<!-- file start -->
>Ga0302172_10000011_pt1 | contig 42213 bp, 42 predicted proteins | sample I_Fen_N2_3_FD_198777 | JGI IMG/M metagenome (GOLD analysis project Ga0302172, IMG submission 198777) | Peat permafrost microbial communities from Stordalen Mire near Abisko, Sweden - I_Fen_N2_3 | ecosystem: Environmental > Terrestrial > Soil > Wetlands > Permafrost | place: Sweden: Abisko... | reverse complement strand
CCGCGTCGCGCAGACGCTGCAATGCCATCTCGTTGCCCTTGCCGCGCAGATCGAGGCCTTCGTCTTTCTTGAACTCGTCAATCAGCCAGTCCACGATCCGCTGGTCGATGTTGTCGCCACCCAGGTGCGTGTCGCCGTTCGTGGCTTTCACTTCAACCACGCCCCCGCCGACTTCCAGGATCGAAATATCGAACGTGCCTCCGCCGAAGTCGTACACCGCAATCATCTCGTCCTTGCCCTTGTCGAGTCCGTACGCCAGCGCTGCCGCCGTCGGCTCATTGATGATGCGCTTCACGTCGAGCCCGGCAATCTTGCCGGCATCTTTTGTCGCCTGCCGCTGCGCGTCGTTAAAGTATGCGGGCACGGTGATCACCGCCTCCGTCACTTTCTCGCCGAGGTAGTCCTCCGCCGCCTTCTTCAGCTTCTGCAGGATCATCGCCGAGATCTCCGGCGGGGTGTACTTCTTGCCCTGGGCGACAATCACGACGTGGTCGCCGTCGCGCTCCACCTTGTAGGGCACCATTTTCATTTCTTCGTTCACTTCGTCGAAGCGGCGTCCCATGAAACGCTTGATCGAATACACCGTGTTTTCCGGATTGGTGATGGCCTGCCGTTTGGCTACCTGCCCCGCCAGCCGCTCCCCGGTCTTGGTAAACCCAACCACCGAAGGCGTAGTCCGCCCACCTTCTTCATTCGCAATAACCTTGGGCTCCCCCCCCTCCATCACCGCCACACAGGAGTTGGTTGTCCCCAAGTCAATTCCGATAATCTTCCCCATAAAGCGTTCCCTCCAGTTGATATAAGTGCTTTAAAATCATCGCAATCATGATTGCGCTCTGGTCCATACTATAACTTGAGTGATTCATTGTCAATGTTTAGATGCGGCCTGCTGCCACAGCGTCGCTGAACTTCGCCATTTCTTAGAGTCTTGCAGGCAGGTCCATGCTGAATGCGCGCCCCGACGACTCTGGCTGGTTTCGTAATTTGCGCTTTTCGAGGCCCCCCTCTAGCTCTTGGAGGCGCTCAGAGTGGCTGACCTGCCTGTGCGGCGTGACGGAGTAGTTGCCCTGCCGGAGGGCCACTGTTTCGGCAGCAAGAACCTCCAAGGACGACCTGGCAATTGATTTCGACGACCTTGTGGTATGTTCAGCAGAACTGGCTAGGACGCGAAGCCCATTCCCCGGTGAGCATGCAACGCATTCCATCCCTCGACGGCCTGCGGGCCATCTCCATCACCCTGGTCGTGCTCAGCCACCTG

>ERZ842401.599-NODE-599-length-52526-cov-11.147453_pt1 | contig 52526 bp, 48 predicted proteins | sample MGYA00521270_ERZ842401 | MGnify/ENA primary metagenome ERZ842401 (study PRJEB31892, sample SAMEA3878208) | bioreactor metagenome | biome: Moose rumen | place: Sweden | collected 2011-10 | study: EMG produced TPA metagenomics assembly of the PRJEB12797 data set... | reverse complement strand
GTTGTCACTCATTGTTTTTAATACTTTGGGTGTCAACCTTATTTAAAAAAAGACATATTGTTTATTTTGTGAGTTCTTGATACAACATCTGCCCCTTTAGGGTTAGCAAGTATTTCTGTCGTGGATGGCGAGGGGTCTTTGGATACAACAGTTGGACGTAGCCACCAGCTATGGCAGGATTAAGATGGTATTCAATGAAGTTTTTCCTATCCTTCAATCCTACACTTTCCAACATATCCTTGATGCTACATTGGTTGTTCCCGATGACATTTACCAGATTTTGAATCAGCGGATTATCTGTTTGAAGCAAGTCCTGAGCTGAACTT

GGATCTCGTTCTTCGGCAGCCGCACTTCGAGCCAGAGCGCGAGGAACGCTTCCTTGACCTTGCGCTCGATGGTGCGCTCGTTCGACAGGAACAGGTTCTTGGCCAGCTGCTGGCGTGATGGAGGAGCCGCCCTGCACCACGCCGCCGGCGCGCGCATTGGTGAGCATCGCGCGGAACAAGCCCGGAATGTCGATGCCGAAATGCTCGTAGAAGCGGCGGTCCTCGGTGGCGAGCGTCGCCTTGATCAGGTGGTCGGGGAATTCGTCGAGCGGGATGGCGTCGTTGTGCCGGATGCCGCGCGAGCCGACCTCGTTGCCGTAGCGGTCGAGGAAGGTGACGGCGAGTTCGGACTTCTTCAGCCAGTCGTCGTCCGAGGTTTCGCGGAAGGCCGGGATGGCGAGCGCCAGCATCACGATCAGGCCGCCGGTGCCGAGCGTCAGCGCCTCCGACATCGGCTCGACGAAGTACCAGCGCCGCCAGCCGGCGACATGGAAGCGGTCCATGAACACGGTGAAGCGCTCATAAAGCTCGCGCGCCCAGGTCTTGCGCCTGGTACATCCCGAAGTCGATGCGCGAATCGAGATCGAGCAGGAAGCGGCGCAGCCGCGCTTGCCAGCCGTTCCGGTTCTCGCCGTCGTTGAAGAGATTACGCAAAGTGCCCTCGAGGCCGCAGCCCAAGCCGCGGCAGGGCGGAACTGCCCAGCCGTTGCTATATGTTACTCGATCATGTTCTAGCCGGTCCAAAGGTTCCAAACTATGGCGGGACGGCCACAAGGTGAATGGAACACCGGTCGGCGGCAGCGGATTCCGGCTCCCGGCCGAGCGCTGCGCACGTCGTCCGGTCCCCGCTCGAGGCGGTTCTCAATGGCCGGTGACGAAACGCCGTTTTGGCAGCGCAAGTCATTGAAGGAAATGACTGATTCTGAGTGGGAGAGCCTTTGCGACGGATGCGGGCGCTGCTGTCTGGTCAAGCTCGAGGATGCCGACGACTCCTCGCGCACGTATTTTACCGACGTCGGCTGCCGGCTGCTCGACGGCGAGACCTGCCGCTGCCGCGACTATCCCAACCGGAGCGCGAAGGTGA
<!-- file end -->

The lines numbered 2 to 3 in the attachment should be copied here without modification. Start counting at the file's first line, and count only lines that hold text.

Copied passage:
CCGCGTCGCGCAGACGCTGCAATGCCATCTCGTTGCCCTTGCCGCGCAGATCGAGGCCTTCGTCTTTCTTGAACTCGTCAATCAGCCAGTCCACGATCCGCTGGTCGATGTTGTCGCCACCCAGGTGCGTGTCGCCGTTCGTGGCTTTCACTTCAACCACGCCCCCGCCGACTTCCAGGATCGAAATATCGAACGTGCCTCCGCCGAAGTCGTACACCGCAATCATCTCGTCCTTGCCCTTGTCGAGTCCGTACGCCAGCGCTGCCGCCGTCGGCTCATTGATGATGCGCTTCACGTCGAGCCCGGCAATCTTGCCGGCATCTTTTGTCGCCTGCCGCTGCGCGTCGTTAAAGTATGCGGGCACGGTGATCACCGCCTCCGTCACTTTCTCGCCGAGGTAGTCCTCCGCCGCCTTCTTCAGCTTCTGCAGGATCATCGCCGAGATCTCCGGCGGGGTGTACTTCTTGCCCTGGGCGACAATCACGACGTGGTCGCCGTCGCGCTCCACCTTGTAGGGCACCATTTTCATTTCTTCGTTCACTTCGTCGAAGCGGCGTCCCATGAAACGCTTGATCGAATACACCGTGTTTTCCGGATTGGTGATGGCCTGCCGTTTGGCTACCTGCCCCGCCAGCCGCTCCCCGGTCTTGGTAAACCCAACCACCGAAGGCGTAGTCCGCCCACCTTCTTCATTCGCAATAACCTTGGGCTCCCCCCCCTCCATCACCGCCACACAGGAGTTGGTTGTCCCCAAGTCAATTCCGATAATCTTCCCCATAAAGCGTTCCCTCCAGTTGATATAAGTGCTTTAAAATCATCGCAATCATGATTGCGCTCTGGTCCATACTATAACTTGAGTGATTCATTGTCAATGTTTAGATGCGGCCTGCTGCCACAGCGTCGCTGAACTTCGCCATTTCTTAGAGTCTTGCAGGCAGGTCCATGCTGAATGCGCGCCCCGACGACTCTGGCTGGTTTCGTAATTTGCGCTTTTCGAGGCCCCCCTCTAGCTCTTGGAGGCGCTCAGAGTGGCTGACCTGCCTGTGCGGCGTGACGGAGTAGTTGCCCTGCCGGAGGGCCACTGTTTCGGCAGCAAGAACCTCCAAGGACGACCTGGCAATTGATTTCGACGACCTTGTGGTATGTTCAGCAGAACTGGCTAGGACGCGAAGCCCATTCCCCGGTGAGCATGCAACGCATTCCATCCCTCGACGGCCTGCGGGCCATCTCCATCACCCTGGTCGTGCTCAGCCACCTG

>ERZ842401.599-NODE-599-length-52526-cov-11.147453_pt1 | contig 52526 bp, 48 predicted proteins | sample MGYA00521270_ERZ842401 | MGnify/ENA primary metagenome ERZ842401 (study PRJEB31892, sample SAMEA3878208) | bioreactor metagenome | biome: Moose rumen | place: Sweden | collected 2011-10 | study: EMG produced TPA metagenomics assembly of the PRJEB12797 data set... | reverse complement strand